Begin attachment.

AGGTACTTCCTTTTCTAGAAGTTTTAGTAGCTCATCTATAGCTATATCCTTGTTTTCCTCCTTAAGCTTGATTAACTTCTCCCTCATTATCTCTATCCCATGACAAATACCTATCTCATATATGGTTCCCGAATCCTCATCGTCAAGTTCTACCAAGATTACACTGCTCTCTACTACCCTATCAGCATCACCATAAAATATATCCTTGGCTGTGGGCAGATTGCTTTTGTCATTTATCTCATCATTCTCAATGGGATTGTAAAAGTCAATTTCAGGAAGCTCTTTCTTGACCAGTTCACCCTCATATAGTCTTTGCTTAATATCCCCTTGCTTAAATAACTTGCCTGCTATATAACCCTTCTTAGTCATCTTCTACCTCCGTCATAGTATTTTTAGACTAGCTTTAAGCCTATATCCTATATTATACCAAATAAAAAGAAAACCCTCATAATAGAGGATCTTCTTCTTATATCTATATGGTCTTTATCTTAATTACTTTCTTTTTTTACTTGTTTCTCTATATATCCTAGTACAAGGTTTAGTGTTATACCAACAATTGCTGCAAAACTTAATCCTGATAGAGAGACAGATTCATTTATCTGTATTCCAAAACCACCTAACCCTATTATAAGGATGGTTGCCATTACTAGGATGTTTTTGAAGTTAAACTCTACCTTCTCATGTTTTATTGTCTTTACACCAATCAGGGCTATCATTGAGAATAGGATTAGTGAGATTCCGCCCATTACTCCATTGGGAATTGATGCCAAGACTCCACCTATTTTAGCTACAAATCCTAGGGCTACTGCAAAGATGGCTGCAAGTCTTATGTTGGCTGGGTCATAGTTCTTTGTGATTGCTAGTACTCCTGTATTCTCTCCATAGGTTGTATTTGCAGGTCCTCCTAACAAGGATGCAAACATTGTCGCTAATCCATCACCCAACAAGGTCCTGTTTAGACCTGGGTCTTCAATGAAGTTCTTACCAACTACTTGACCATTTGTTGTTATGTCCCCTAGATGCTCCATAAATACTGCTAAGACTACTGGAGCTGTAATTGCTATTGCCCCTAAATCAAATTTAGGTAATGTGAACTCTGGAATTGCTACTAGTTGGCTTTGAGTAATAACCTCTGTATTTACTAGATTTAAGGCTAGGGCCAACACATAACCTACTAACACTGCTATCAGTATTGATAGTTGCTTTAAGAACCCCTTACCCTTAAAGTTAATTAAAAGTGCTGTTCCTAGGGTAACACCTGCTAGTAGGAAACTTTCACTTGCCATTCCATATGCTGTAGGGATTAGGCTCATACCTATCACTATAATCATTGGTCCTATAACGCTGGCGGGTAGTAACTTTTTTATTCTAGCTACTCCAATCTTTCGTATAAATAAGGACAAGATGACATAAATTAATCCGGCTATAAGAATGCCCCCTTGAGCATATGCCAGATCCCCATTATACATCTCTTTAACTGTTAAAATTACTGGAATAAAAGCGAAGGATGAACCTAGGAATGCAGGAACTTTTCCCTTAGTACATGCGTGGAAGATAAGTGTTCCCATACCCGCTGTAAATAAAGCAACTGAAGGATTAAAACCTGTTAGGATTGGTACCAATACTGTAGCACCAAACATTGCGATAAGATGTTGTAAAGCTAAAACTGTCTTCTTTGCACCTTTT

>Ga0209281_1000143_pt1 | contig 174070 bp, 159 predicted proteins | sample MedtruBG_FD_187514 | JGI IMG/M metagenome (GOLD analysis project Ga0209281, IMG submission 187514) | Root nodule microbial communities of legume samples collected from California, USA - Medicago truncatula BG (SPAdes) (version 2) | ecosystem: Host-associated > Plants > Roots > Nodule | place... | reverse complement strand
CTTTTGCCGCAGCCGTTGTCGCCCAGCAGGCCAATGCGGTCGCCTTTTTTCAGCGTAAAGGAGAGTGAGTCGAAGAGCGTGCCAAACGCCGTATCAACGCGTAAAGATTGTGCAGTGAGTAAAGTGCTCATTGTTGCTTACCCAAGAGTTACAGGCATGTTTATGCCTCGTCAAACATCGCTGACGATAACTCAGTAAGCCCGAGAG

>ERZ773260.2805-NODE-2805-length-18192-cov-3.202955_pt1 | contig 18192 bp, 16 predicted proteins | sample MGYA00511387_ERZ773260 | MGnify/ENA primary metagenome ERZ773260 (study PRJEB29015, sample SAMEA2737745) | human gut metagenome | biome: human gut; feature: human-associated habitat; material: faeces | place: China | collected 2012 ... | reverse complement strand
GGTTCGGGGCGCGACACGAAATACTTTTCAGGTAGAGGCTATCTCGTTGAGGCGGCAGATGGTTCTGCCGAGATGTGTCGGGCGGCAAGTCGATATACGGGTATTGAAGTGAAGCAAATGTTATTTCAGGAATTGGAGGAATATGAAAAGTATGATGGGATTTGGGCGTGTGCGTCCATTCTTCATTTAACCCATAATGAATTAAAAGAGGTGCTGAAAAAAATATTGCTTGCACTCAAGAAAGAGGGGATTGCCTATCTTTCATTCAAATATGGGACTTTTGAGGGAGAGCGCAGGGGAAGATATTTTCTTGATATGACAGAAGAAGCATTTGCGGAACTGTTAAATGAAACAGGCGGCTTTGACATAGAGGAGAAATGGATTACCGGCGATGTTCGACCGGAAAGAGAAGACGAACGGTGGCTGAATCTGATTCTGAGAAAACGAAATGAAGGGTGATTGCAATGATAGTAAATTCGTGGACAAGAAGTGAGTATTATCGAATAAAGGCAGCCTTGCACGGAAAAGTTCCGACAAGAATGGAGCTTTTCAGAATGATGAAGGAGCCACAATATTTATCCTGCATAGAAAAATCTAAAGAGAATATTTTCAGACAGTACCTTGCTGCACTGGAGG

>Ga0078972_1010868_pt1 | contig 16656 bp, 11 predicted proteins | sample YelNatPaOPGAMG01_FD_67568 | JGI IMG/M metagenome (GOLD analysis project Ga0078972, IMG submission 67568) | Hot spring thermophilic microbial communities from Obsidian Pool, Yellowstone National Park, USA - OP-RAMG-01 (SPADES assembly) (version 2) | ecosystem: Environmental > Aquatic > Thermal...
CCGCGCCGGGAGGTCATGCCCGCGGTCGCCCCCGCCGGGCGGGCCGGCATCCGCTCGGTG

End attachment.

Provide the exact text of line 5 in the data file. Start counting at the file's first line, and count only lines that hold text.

GGTTCGGGGCGCGACACGAAATACTTTTCAGGTAGAGGCTATCTCGTTGAGGCGGCAGATGGTTCTGCCGAGATGTGTCGGGCGGCAAGTCGATATACGGGTATTGAAGTGAAGCAAATGTTATTTCAGGAATTGGAGGAATATGAAAAGTATGATGGGATTTGGGCGTGTGCGTCCATTCTTCATTTAACCCATAATGAATTAAAAGAGGTGCTGAAAAAAATATTGCTTGCACTCAAGAAAGAGGGGATTGCCTATCTTTCATTCAAATATGGGACTTTTGAGGGAGAGCGCAGGGGAAGATATTTTCTTGATATGACAGAAGAAGCATTTGCGGAACTGTTAAATGAAACAGGCGGCTTTGACATAGAGGAGAAATGGATTACCGGCGATGTTCGACCGGAAAGAGAAGACGAACGGTGGCTGAATCTGATTCTGAGAAAACGAAATGAAGGGTGATTGCAATGATAGTAAATTCGTGGACAAGAAGTGAGTATTATCGAATAAAGGCAGCCTTGCACGGAAAAGTTCCGACAAGAATGGAGCTTTTCAGAATGATGAAGGAGCCACAATATTTATCCTGCATAGAAAAATCTAAAGAGAATATTTTCAGACAGTACCTTGCTGCACTGGAGG